In the end, the author`s concluded, “General health checks did not reduce morbidity or mortality, neither overall nor for cardiovascular or cancer causes, although the number of new diagnoses was increased. Important harmful outcomes, such as the number of follow-up diagnostic procedures or short term psychological effects, were often not studied or reported and many trials had methodological problems. With the large number of participants and deaths included, the long follow-up periods used, and considering that cardiovascular and cancer mortality were not reduced, general health checks are unlikely to be beneficial.“
Why did the author`s conclude that the General Health Check, or Annual Check-up, were “unlikely to be beneficial?“
The authors suggest:
1. “One reason for the apparent lack of effect may be that primary care physicians already identify and intervene when they suspect a patient to be at high risk of developing disease when they see them for other reasons.
2. Also, those at high risk of developing disease may not attend general health checks when invited.
3. Most of the trials were old, which makes the results less applicable to today’s settings because the treatments used for conditions and risk factors have changed.“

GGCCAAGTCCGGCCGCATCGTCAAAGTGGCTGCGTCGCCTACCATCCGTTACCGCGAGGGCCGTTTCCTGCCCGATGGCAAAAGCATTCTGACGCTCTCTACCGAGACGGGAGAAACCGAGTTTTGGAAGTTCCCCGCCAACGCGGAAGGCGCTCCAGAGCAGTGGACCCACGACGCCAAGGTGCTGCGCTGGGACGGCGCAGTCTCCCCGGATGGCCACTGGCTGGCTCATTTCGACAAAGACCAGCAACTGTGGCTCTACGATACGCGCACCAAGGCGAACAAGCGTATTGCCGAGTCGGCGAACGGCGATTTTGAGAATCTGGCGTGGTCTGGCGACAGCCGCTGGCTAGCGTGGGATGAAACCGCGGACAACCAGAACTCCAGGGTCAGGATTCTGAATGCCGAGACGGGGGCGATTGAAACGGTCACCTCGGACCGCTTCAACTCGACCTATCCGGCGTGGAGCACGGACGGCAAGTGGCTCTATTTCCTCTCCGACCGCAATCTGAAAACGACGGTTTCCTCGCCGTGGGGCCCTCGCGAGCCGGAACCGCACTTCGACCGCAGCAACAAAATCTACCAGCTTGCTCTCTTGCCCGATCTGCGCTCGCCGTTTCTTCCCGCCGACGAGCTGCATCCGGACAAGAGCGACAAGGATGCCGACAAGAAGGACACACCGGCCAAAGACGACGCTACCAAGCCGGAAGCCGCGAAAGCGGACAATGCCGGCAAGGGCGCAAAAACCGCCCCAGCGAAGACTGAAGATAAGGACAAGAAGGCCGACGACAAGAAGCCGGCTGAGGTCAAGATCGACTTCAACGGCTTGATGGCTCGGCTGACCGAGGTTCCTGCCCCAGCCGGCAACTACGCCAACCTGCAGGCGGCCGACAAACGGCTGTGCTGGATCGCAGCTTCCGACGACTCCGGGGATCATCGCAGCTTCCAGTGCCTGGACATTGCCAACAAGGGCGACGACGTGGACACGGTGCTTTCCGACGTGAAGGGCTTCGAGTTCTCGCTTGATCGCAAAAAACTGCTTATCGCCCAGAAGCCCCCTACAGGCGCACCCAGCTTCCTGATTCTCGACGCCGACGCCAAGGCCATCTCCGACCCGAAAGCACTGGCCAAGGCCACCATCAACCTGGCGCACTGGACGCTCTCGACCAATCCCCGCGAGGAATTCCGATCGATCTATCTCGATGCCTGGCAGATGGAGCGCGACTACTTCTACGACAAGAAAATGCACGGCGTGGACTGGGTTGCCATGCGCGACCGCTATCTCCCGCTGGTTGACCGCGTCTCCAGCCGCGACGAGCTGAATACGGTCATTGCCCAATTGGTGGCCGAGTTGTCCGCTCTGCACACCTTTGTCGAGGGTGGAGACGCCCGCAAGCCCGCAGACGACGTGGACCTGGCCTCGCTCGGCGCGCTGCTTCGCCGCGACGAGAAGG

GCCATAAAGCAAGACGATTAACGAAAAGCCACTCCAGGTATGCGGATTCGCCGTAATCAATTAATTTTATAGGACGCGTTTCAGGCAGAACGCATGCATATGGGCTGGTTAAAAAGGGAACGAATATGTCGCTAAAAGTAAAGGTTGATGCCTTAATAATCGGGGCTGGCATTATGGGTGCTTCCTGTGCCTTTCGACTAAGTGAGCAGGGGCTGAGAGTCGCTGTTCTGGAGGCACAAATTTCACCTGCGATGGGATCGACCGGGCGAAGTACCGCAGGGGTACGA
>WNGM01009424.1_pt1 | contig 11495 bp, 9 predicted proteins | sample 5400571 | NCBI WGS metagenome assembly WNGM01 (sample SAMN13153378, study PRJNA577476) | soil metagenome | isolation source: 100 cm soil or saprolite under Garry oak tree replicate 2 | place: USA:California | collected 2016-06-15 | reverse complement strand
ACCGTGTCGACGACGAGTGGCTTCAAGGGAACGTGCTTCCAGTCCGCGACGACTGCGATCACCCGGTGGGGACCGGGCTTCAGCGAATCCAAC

I have included a few clippings from news organizations on this heated topic (see below). But I was amused by the “observations“ of the following physician to the Wall Street Journal article:
Observations as a physician:
1. Nothing ultimately improves mortality since everybody dies. Unfortunate fact overlooked in medical trials.
2. Ironic that presumed liberals (Ivy League affiliated) want universal healthcare but don’t want patients to be seen.
3. If they don’t come in yearly, how else will I be able to nag them every year to quit smoking and tell them that they’re too fat?
4. Hypertension: the “silent” killer because often there are no symptoms until a stroke or heart attack. But don’t see me unless you have symptoms.
In the end, I am reminded of Malcolm Gladwell`s brilliant bestseller “Blink.“ Sometimes we simply overthink the obvious. We become all-consumed with the analysis that we ignore the simplicity in front of us. Annual check-ups, like everything, need to evolve. Preventative medicine should be personalized – but it needs to be planned. Air Canada (hopefully) does not wait for the airplane to make funny noises before checking it out. Routine maintenance is neither a luxury nor superfluous – it is common sense.
We cannot and should not base care or conclusions on old studies that are “less applicable to today`s settings.“ We should make recommendations on well-designed, up-to-date studies that reflect our current health care needs.
Why do the majority of patients and physicians remain strong proponents of the annual check-up? Because it feels right. All the analysis to devalue the annual check-up simply cannot compete with the primal benefit of nurturing a meaningful, trusting, patient-physician relationship. For my part, I certainly hope the annual check-up lives on.